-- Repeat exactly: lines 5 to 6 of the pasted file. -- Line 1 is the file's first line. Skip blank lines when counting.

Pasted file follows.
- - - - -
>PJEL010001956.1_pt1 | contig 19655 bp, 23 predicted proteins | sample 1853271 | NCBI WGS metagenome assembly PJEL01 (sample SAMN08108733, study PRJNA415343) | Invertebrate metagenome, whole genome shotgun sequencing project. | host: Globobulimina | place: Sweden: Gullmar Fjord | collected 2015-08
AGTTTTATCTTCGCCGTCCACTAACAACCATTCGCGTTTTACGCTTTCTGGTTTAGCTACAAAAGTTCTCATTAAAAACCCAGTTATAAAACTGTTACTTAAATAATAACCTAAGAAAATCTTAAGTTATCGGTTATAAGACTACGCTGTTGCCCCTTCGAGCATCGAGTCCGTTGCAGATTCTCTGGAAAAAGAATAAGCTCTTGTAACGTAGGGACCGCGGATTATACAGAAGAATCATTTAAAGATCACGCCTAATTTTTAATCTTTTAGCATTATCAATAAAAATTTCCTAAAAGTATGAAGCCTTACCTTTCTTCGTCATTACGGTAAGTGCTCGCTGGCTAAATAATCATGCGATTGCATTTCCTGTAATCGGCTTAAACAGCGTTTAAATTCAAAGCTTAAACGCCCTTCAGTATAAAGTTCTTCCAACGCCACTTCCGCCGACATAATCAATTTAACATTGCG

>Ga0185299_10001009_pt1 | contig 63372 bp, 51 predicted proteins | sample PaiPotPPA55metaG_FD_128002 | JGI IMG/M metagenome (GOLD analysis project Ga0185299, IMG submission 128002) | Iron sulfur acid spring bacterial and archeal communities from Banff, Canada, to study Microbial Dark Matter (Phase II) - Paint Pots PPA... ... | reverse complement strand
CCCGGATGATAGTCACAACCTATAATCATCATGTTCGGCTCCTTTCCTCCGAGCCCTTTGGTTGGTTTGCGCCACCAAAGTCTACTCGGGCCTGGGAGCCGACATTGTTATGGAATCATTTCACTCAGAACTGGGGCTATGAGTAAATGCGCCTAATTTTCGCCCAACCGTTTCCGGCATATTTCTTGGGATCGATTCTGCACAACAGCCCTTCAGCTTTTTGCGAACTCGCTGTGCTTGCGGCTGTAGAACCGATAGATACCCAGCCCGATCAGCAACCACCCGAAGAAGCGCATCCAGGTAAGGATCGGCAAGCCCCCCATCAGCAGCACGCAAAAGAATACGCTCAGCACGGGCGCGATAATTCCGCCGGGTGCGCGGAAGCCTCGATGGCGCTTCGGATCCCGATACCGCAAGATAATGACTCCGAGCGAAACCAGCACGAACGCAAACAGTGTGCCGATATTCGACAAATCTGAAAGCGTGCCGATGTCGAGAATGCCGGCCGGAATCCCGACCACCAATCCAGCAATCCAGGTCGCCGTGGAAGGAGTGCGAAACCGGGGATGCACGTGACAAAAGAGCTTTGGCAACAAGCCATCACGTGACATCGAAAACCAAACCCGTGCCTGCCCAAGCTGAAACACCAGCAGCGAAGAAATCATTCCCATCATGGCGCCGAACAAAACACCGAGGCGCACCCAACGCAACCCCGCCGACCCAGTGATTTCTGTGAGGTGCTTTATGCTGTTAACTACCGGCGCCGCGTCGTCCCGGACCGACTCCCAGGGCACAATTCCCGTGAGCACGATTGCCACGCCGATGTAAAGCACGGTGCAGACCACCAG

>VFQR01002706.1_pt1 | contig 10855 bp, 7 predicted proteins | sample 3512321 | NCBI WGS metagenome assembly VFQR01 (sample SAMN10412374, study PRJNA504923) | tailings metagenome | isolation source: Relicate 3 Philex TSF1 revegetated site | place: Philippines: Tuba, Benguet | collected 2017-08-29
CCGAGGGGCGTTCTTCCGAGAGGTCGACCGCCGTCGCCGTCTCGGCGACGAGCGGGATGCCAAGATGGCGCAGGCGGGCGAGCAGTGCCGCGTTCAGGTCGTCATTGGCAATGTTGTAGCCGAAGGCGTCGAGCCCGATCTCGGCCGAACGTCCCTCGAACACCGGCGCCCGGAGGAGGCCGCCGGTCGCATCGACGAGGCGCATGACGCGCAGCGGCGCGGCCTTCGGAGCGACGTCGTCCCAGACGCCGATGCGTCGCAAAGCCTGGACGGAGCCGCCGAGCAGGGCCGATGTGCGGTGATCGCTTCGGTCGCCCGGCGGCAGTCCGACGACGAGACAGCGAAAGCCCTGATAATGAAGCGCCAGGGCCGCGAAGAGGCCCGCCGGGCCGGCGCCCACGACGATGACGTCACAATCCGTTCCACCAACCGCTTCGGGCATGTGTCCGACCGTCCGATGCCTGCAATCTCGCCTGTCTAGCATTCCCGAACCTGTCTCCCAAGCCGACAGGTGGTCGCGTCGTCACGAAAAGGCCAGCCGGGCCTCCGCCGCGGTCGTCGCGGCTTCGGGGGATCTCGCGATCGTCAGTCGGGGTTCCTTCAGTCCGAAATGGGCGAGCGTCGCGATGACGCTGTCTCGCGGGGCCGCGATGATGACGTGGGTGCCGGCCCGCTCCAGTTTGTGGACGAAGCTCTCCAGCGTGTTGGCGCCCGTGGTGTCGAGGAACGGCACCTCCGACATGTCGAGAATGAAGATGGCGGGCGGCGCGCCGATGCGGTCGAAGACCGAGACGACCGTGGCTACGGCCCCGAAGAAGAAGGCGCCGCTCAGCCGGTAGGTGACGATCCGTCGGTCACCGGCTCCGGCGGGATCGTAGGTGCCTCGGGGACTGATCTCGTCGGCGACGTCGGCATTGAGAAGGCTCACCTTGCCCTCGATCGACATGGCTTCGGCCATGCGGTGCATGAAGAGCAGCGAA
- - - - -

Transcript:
>VFQR01002706.1_pt1 | contig 10855 bp, 7 predicted proteins | sample 3512321 | NCBI WGS metagenome assembly VFQR01 (sample SAMN10412374, study PRJNA504923) | tailings metagenome | isolation source: Relicate 3 Philex TSF1 revegetated site | place: Philippines: Tuba, Benguet | collected 2017-08-29
CCGAGGGGCGTTCTTCCGAGAGGTCGACCGCCGTCGCCGTCTCGGCGACGAGCGGGATGCCAAGATGGCGCAGGCGGGCGAGCAGTGCCGCGTTCAGGTCGTCATTGGCAATGTTGTAGCCGAAGGCGTCGAGCCCGATCTCGGCCGAACGTCCCTCGAACACCGGCGCCCGGAGGAGGCCGCCGGTCGCATCGACGAGGCGCATGACGCGCAGCGGCGCGGCCTTCGGAGCGACGTCGTCCCAGACGCCGATGCGTCGCAAAGCCTGGACGGAGCCGCCGAGCAGGGCCGATGTGCGGTGATCGCTTCGGTCGCCCGGCGGCAGTCCGACGACGAGACAGCGAAAGCCCTGATAATGAAGCGCCAGGGCCGCGAAGAGGCCCGCCGGGCCGGCGCCCACGACGATGACGTCACAATCCGTTCCACCAACCGCTTCGGGCATGTGTCCGACCGTCCGATGCCTGCAATCTCGCCTGTCTAGCATTCCCGAACCTGTCTCCCAAGCCGACAGGTGGTCGCGTCGTCACGAAAAGGCCAGCCGGGCCTCCGCCGCGGTCGTCGCGGCTTCGGGGGATCTCGCGATCGTCAGTCGGGGTTCCTTCAGTCCGAAATGGGCGAGCGTCGCGATGACGCTGTCTCGCGGGGCCGCGATGATGACGTGGGTGCCGGCCCGCTCCAGTTTGTGGACGAAGCTCTCCAGCGTGTTGGCGCCCGTGGTGTCGAGGAACGGCACCTCCGACATGTCGAGAATGAAGATGGCGGGCGGCGCGCCGATGCGGTCGAAGACCGAGACGACCGTGGCTACGGCCCCGAAGAAGAAGGCGCCGCTCAGCCGGTAGGTGACGATCCGTCGGTCACCGGCTCCGGCGGGATCGTAGGTGCCTCGGGGACTGATCTCGTCGGCGACGTCGGCATTGAGAAGGCTCACCTTGCCCTCGATCGACATGGCTTCGGCCATGCGGTGCATGAAGAGCAGCGAA